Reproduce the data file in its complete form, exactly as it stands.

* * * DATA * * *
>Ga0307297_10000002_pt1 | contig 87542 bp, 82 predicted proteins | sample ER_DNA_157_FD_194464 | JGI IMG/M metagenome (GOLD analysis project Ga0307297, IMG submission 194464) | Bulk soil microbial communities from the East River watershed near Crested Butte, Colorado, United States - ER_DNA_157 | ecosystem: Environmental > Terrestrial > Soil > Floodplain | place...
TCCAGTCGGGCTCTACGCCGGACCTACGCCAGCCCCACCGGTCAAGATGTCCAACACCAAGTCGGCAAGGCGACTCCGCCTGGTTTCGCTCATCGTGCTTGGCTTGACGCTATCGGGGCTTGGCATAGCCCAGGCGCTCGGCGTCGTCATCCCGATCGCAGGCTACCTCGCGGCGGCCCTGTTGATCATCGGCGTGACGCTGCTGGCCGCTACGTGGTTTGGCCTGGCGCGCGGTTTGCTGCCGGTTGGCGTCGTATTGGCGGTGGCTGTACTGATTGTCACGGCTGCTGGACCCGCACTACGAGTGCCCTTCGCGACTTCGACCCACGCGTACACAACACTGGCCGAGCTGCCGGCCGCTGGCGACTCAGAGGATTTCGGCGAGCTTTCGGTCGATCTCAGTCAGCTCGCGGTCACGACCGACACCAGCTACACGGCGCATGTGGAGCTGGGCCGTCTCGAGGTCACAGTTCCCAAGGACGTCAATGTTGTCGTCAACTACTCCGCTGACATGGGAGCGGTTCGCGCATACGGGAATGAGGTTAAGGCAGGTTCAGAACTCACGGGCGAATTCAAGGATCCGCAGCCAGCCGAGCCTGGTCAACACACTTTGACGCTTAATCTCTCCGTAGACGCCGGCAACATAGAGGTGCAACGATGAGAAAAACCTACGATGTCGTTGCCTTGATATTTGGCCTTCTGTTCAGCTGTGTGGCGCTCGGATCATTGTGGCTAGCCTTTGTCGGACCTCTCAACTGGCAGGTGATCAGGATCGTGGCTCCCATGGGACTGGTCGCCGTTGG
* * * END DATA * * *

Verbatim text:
>Ga0307297_10000002_pt1 | contig 87542 bp, 82 predicted proteins | sample ER_DNA_157_FD_194464 | JGI IMG/M metagenome (GOLD analysis project Ga0307297, IMG submission 194464) | Bulk soil microbial communities from the East River watershed near Crested Butte, Colorado, United States - ER_DNA_157 | ecosystem: Environmental > Terrestrial > Soil > Floodplain | place...
TCCAGTCGGGCTCTACGCCGGACCTACGCCAGCCCCACCGGTCAAGATGTCCAACACCAAGTCGGCAAGGCGACTCCGCCTGGTTTCGCTCATCGTGCTTGGCTTGACGCTATCGGGGCTTGGCATAGCCCAGGCGCTCGGCGTCGTCATCCCGATCGCAGGCTACCTCGCGGCGGCCCTGTTGATCATCGGCGTGACGCTGCTGGCCGCTACGTGGTTTGGCCTGGCGCGCGGTTTGCTGCCGGTTGGCGTCGTATTGGCGGTGGCTGTACTGATTGTCACGGCTGCTGGACCCGCACTACGAGTGCCCTTCGCGACTTCGACCCACGCGTACACAACACTGGCCGAGCTGCCGGCCGCTGGCGACTCAGAGGATTTCGGCGAGCTTTCGGTCGATCTCAGTCAGCTCGCGGTCACGACCGACACCAGCTACACGGCGCATGTGGAGCTGGGCCGTCTCGAGGTCACAGTTCCCAAGGACGTCAATGTTGTCGTCAACTACTCCGCTGACATGGGAGCGGTTCGCGCATACGGGAATGAGGTTAAGGCAGGTTCAGAACTCACGGGCGAATTCAAGGATCCGCAGCCAGCCGAGCCTGGTCAACACACTTTGACGCTTAATCTCTCCGTAGACGCCGGCAACATAGAGGTGCAACGATGAGAAAAACCTACGATGTCGTTGCCTTGATATTTGGCCTTCTGTTCAGCTGTGTGGCGCTCGGATCATTGTGGCTAGCCTTTGTCGGACCTCTCAACTGGCAGGTGATCAGGATCGTGGCTCCCATGGGACTGGTCGCCGTTGG